Using the VISTA telescope working in the optical and infrared, astronomers have discovered a new feature of our milky Way galaxy, about which science has never before had representation.
Watching the unusually young variable stars-Cepheids, scientists discovered in the center of our galaxy, a ring-shaped structure, making the core of the milky Way is like a kind of "matryoshka" of very dense clusters of old and young stars.
Since our Solar system is inside the milky Way, the study of the parts of the galaxy is a rather difficult task for scientists. We are in an astronomical object that stretches for 100,000 light years and is filled with about 100 billion stars. At the heart of our galaxy there is a huge jumper, consisting of massive and dense clouds of gas and dust, making the task of its study even more difficult.
To address this question, scientists use telescopes, similar to the VISTA telescope located at the Observatory, Paranal (Chile). It was built to explore the hidden secrets of the milky Way by scanning the sky wide-angle, high-quality optics. Using this tool, the research team of astronomers under the leadership of Istvan Decani from the University Pontificia Universidad Católica de Chile were able to detect a new component of our galaxy, which scientists had never seen before.
By studying stars of a certain class, astronomers from Chile found previously unseen disc-shaped structure, consisting of young and old stars, hidden by the dense clouds of the Central jumper. The red dots in the above image indicate the location of the newly detected stars. Yellow star, in turn, points to our place in the galaxy.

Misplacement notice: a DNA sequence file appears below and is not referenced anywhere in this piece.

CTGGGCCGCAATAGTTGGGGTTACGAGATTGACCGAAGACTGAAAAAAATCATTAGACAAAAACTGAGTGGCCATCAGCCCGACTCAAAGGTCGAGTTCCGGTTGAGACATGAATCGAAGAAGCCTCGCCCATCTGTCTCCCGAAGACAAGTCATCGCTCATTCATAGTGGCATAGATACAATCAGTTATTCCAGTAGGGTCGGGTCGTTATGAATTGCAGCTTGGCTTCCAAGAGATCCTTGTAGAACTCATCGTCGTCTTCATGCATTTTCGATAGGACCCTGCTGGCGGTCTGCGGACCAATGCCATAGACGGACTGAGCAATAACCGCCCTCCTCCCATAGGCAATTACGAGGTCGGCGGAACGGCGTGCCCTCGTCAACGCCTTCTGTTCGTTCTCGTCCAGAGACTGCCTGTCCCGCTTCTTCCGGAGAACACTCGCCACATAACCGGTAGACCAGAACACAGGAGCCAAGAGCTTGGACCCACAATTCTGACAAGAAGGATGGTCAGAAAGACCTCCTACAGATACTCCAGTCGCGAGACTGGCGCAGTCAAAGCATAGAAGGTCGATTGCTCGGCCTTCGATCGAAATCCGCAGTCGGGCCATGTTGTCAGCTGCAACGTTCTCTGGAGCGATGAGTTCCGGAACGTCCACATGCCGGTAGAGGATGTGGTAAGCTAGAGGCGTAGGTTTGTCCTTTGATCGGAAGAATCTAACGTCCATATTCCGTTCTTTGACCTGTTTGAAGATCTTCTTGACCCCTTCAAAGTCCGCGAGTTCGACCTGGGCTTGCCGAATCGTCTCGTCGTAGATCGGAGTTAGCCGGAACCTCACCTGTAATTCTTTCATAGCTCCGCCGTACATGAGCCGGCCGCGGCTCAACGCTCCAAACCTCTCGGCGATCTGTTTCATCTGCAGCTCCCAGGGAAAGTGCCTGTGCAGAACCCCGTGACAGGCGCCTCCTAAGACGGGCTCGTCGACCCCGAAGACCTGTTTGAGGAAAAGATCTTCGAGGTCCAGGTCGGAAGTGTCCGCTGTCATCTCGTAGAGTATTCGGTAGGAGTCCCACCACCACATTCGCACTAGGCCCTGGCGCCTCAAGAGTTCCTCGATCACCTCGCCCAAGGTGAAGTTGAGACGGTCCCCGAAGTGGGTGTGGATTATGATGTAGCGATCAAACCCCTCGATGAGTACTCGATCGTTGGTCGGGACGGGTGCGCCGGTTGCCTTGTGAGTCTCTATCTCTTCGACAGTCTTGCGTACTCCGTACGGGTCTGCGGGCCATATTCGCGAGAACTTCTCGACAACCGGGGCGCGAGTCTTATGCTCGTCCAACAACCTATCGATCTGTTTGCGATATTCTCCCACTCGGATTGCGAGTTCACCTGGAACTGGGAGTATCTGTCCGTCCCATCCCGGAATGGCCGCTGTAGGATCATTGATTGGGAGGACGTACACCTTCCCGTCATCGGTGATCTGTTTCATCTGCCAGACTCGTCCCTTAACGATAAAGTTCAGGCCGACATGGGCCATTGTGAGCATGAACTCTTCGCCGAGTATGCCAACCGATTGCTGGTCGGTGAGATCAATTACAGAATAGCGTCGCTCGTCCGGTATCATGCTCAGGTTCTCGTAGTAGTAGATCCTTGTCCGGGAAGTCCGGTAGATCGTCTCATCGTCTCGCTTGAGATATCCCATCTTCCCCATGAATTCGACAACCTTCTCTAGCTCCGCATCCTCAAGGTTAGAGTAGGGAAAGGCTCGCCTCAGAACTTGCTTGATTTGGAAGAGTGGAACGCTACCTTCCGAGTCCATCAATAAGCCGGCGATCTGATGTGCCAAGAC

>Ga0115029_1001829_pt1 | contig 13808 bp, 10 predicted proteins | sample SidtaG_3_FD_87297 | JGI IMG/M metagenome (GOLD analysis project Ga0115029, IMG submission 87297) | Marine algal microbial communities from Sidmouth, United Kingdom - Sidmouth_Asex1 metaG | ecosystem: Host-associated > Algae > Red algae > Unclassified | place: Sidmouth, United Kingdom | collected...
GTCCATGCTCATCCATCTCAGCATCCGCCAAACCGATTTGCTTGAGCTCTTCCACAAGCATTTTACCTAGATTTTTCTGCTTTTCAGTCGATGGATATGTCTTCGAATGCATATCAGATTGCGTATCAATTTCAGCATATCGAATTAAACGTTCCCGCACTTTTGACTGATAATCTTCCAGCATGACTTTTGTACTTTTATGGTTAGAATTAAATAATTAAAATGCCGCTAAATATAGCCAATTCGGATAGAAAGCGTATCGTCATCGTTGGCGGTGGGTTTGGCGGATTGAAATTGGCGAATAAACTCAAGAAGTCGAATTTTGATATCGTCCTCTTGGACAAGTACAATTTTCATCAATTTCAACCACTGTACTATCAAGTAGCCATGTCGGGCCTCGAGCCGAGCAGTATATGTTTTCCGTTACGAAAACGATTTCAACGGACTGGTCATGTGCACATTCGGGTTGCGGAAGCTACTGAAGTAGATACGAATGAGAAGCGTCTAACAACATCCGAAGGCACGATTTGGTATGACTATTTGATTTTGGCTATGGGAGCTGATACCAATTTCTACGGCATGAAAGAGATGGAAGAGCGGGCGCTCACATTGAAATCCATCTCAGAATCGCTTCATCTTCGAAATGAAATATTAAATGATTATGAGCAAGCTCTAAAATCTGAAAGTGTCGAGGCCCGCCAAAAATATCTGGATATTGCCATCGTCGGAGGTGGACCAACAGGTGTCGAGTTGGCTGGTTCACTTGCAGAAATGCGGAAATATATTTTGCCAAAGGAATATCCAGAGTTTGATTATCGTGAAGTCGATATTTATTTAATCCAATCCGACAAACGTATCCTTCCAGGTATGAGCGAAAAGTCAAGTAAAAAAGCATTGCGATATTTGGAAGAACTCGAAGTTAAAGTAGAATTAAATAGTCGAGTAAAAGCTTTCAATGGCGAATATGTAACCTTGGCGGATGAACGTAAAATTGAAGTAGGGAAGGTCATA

Using data collected in the framework of the Vista Variables in the Vía Láctea Survey (VVV) in the period from 2010 to 2014, astronomers have discovered 655 candidates for the role of stars of class of the Cepheids. These stars have one unique feature. The brightness can very quickly change in a matter of months and even days.
Class of Cepheids is divided into two subclasses. One of them are stars that are much younger than those represented in another. Among the 655 is discovered astronomers have determined that 35 of them belong to the subclass of young bright stars. They are usually klassificeret as classical Cepheids. These astronomical objects are very different from older stars another subclass, found in the Central crosspiece of the milky Way.
"The age of all 35 discovered classical Cepheids is less than 100 million years," explains Dante Minniti, one of the scientists who conducted the study.
"The age of the youngest of these stars may even be less than 25 million years, however, we cannot exclude the possibility of even younger and more bright Cepheids".
All this may mean that the center of our galaxy, the star formation continues, then there is a phenomenon that scientists could not previously confirm. By determining the location of these classical Cepheids, astronomers have identified one of the characteristics of our galaxy, which was not previously known. Inside the jumper, these young stars form a ring structure.
Further research will help identify unresolved question: exactly where did these Cepheids? Whether they are in the place where you are now, or they migrated.published
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